In the United States, we often think of history as a collection of stories about individuals. Tropes such as “Columbus discovered America in 1492” and “Abraham Lincoln freed the slaves” are common fixtures in our collective understanding of the past. The lack of nuance in these statements notwithstanding, this view of history allows us to imagine individuals at the center of historical events. Thus, we often narrate the events we lived through from our own points of view, imagining ourselves as agents in those histories. Yet, in societies where history is conceptualized as the experiences of the collective, stories about the past do not center on the actions of individuals but on the community as a whole. I was forced to grapple with these different perspectives on history during my research in Togo this summer. The experience allowed me to refine my approach to conducting and writing oral histories.
I am grateful to have been awarded a Lindsay Fellowship from the Council on African Studies to do research in Togo this summer. This preliminary research serves as an important foundation for my larger dissertation project which examines the role women traders played in shaping the trajectory of Togo’s decolonization movement. While in Togo, I interviewed women in their eighties and nineties about their encounters with colonialism in the region. I was particularly interested in understanding how women navigated the colonial borders that separated Ewe-speaking communities between contemporary Togo and Ghana. But these individual stories proved difficult to access because they required people to position themselves at the center of past events.
When I asked my interviewees to tell me about specific moments in their lives, they would give me a few details but would almost always shift the story toward more familiar histories of their communities. These stories were, of course, fascinating but they were stories I had heard countless times growing up in Ewe-speaking communities. Moreover, these narratives related events that are already well established in the historical literature. What I was interested in, and what hasn’t been well documented in the historiography, is the day-to-day encounters women had with the structures that defined colonialism in their communities. Many of my interviewees, however, did not think of their life stories as distinct from the history of their communities.
Recognizing this, I revised my questions to focus more on the community. I realized that it was easier for people to talk about their experiences if the story positioned them in relation to their community as a whole. For example, people were more interested in telling me a story about themselves if that story somehow highlighted their relationship to someone else in the community. Because most of the people I interviewed were women, I started to ask them questions that focused on major events in a woman’s life cycle in Ewe communities. For example, I would ask them, “tell me about the time your first child was born. What was happening during that time?” I often asked women about the birth of their first child because this event is seen as the marker of the transition to womanhood in Ewe communities.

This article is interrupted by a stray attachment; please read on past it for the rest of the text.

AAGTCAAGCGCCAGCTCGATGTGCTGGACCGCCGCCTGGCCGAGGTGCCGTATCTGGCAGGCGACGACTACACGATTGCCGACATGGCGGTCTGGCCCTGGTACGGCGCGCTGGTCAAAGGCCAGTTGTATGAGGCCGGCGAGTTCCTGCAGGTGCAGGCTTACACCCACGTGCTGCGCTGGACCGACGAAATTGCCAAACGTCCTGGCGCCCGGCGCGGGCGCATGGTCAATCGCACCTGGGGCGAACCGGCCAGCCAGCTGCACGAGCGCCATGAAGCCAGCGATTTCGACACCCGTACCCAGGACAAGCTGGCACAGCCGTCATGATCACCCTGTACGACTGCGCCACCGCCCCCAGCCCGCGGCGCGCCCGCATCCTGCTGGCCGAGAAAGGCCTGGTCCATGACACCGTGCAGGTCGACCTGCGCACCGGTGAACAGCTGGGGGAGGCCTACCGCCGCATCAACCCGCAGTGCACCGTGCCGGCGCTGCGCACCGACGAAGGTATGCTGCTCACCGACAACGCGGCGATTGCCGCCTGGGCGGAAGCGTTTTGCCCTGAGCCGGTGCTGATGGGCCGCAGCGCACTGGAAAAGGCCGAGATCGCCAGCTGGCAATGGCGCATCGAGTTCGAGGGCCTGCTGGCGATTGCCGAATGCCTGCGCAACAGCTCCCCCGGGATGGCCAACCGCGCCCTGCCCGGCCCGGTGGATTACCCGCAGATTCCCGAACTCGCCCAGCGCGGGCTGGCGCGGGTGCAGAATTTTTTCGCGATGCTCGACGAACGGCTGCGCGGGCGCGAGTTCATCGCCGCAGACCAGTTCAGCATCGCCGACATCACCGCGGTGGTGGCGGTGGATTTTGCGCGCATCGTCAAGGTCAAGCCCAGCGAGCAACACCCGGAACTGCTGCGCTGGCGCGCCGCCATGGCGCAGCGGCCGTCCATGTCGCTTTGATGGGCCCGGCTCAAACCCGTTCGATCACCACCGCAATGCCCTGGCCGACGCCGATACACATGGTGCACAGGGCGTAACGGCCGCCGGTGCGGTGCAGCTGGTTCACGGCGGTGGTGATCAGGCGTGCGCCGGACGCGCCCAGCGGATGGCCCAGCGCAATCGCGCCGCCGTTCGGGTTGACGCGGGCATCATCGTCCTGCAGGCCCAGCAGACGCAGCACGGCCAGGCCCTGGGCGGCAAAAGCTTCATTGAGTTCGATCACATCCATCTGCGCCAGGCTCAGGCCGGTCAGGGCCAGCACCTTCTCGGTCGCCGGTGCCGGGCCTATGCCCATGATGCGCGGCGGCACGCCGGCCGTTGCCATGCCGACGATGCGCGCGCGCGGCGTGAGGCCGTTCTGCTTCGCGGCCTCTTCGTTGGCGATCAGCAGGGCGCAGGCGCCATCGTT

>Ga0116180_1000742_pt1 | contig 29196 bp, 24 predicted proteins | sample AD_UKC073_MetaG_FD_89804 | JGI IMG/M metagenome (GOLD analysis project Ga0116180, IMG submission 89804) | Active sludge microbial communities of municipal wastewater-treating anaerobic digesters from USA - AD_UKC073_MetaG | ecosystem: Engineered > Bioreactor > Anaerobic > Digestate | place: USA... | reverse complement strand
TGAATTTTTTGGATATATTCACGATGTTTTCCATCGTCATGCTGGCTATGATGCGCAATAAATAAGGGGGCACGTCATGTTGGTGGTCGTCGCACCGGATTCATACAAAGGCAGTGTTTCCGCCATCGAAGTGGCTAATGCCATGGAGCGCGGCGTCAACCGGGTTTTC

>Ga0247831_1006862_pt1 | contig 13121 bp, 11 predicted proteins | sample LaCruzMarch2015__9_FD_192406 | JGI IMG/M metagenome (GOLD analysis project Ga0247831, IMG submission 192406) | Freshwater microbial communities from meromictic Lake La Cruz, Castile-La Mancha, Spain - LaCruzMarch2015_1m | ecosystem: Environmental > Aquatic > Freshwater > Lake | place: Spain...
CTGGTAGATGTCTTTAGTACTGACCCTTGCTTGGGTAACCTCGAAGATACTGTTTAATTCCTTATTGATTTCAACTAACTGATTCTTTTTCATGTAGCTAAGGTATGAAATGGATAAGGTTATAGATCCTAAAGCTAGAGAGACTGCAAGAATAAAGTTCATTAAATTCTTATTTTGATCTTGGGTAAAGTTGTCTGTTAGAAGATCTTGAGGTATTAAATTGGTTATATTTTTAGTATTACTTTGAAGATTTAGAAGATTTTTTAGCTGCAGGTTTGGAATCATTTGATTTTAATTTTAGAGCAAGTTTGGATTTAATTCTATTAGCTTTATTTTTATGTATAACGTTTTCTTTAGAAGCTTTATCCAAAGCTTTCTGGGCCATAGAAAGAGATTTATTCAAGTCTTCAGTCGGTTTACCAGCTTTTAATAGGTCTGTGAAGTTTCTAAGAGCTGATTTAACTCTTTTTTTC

Asking women about the birth of their first child led to important insights for my dissertation research because it allowed women to talk about their encounters with the colonial boundaries. In Ewe culture, a mother is expected to formally present her child to her extended family shortly after giving birth. For many women this meant that they had to cross the borders that separated their families between different colonial territories. Thus, asking women to talk about topics that illustrated their relationship to their communities gave them the space to tell their stories in the context of larger histories of the region. One of the most important insights that came out of these conversations was the term women used to describe moving across the colonial borders without authorization. Instead of saying that they crossed the border, many of the women used the Ewe term Gba (break) Dɛ (border) to convey that through their unauthorized movement, they broke the border — thereby undermining the power of the colonial authorities.
My research experience this summer reaffirmed something I have known theoretically but didn’t quite appreciate in practice: in many societies, individual histories only gain meaning when they reaffirm social relations within the community as whole. While many Americans tend to understand the historical past through the actions of individuals, for Ewe-speaking societies, telling individual stories outside the context of their community’s experiences is meaningless. Understanding these different conceptualizations of history has helped me refine my approach to doing oral histories. As I continue to develop my dissertation project, I have become more intentional about examining people’s stories within the context of their relationship with their community as a whole.
Written by Marius Kothor, a PhD student in History and a Council on African Studies Graduate Affiliate.